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Lake Restoration


Aquatic Weed Management -- Lake Restoration's Role in Preserving Ponds & Lakes

April 19, 2010

Aquatic weed management can be a challenging job once invasive aquatic plants gain a foothold. But there are a variety of safe, cost-effective products and services on the market today that can help communities preserve their most important assets.

One of the biggest problems facing lakes in the Upper Midwest is the invasion of Eurasian water milfoil and curlyleaf pondweed. If Eurasian watermilfoil and curlyleaf pondweed is not kept in check, these highly aggressive weeds can choke out native aquatic plants and have a negative impact on the lake’s natural beauty and recreational use.

Beaver Dam Lake

Milfoil and curlyleaf weeds were becoming a problem for Beaver Dam Lake in Cumberland, Wisconsin. A significant number of homes surround much of the 1,100-acre lake, and the double-basin lake sees a lot of recreation use in terms of boating, fishing and swimming. However, milfoil – and to a lesser degree, curlyleaf – weeds had become so bad, that it was becoming almost impossible to boat through what had been one of the busiest sections of the lake.

The Beaver Dam Lake Improvement District hired Lake Restoration to help mitigate the aquatic weed management problem. On the west lake, more than twenty-five milfoil sites were treated, using a maximum dose of an aquatic herbicide due to the smaller patches of weeds and greater depth that existed in that lake. In 2007, 142 acres of milfoil were treated; 104 acres in 2008; and 58 acres in 2009.

On the east lake, a few large segments where the water depth was much shallower, significantly lower concentrations of herbicide were used to achieve the same effect. The company treated 60 acres of milfoil on East Lake in 2006, 120 acres in 2007; 18 acres in 2008; and 107 acres in 2009.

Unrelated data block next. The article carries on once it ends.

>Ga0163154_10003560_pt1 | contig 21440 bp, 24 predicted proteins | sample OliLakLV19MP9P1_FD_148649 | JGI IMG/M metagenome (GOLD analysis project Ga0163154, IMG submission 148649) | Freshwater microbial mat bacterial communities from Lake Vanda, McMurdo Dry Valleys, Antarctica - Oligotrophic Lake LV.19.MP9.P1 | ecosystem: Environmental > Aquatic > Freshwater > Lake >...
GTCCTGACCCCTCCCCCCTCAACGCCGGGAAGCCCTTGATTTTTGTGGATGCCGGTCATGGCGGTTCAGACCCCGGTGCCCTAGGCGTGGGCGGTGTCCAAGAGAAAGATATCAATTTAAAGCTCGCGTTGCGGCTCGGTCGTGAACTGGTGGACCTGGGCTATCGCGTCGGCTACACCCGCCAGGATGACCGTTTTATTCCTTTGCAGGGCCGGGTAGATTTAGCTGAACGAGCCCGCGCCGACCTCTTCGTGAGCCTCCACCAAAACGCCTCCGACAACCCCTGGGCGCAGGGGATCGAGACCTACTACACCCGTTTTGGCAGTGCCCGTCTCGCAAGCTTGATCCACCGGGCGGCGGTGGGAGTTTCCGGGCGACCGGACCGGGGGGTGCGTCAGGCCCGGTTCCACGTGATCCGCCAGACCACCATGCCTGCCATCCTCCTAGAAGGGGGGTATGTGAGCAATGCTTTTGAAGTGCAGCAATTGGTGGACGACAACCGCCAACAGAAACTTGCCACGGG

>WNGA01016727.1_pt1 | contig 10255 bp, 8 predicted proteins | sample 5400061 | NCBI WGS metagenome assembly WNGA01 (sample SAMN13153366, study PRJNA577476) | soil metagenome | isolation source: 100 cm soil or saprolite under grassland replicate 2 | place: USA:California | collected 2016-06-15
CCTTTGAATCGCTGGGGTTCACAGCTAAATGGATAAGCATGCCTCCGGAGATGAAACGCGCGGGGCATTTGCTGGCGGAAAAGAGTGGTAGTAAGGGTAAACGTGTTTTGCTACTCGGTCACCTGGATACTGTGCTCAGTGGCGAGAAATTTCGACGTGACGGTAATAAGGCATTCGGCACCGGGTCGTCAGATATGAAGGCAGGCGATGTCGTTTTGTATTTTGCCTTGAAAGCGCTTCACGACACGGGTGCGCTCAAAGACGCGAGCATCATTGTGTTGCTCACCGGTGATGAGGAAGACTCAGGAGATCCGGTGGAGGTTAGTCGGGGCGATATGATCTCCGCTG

Oftentimes, people going into these aquatic weed management treatments think the solution is to find a quick, short-term fix. Beaver Dam Lake is an excellent example of how lake management requires a long-term approach to a problem. Although the west basin shows definite progression in the reduction of milfoil, in contrast the east basin showed signs of improvement and then regression. You have to take a long term view and then manage intensively. Only then will you see a gradual reduction of invasive weeds.

The goal of these treatments is to limit the amount of milfoil and curlyleaf, and at the same time promote the growth of native aquatic plants. By taking out invasive vegetation, native plants have greater opportunity to grow. For example, a Floristic Quality Index study conducted by Minneapolis-based Barr Engineering showed that both the volume and quantity of the native aquatic plants in Beaver Dam Lake increased during the treatment period – going from 13 species in 2005 to 26 species in 2008.

Medicine Lake

In another case, Lake Restoration was hired in 2004 to mitigate a growing problem of curlyleaf pondweed that was taking over Medicine Lake in Plymouth, Minnesota. The weed had infested about 325 acres of the 397-acre lake. The density of the curlyleaf pondweed was extreme. In some parts of the lake, there were 600+ individual stems of the invasive weed within one square meter. Curlyleaf grows up to the surface of the water, and then it typically dies back at the end of June and early July. As the plant mass dies off it releases nutrients into the lake, which encourages algae growth that can negatively affect the water quality.

Ultimately, almost the entire shoreline of Medicine Lake was treated in 2004, 2005 and 2006 for control of the curlyleaf. No treatment was made in 2007, and in 2008 about 80 acres of the lake was treated. This year, roughly 62 acres of the lake will be treated – about one-fifth of the original infestation. That is a dramatic change, showing that effective aquatic weed management requires a long-term commitment.

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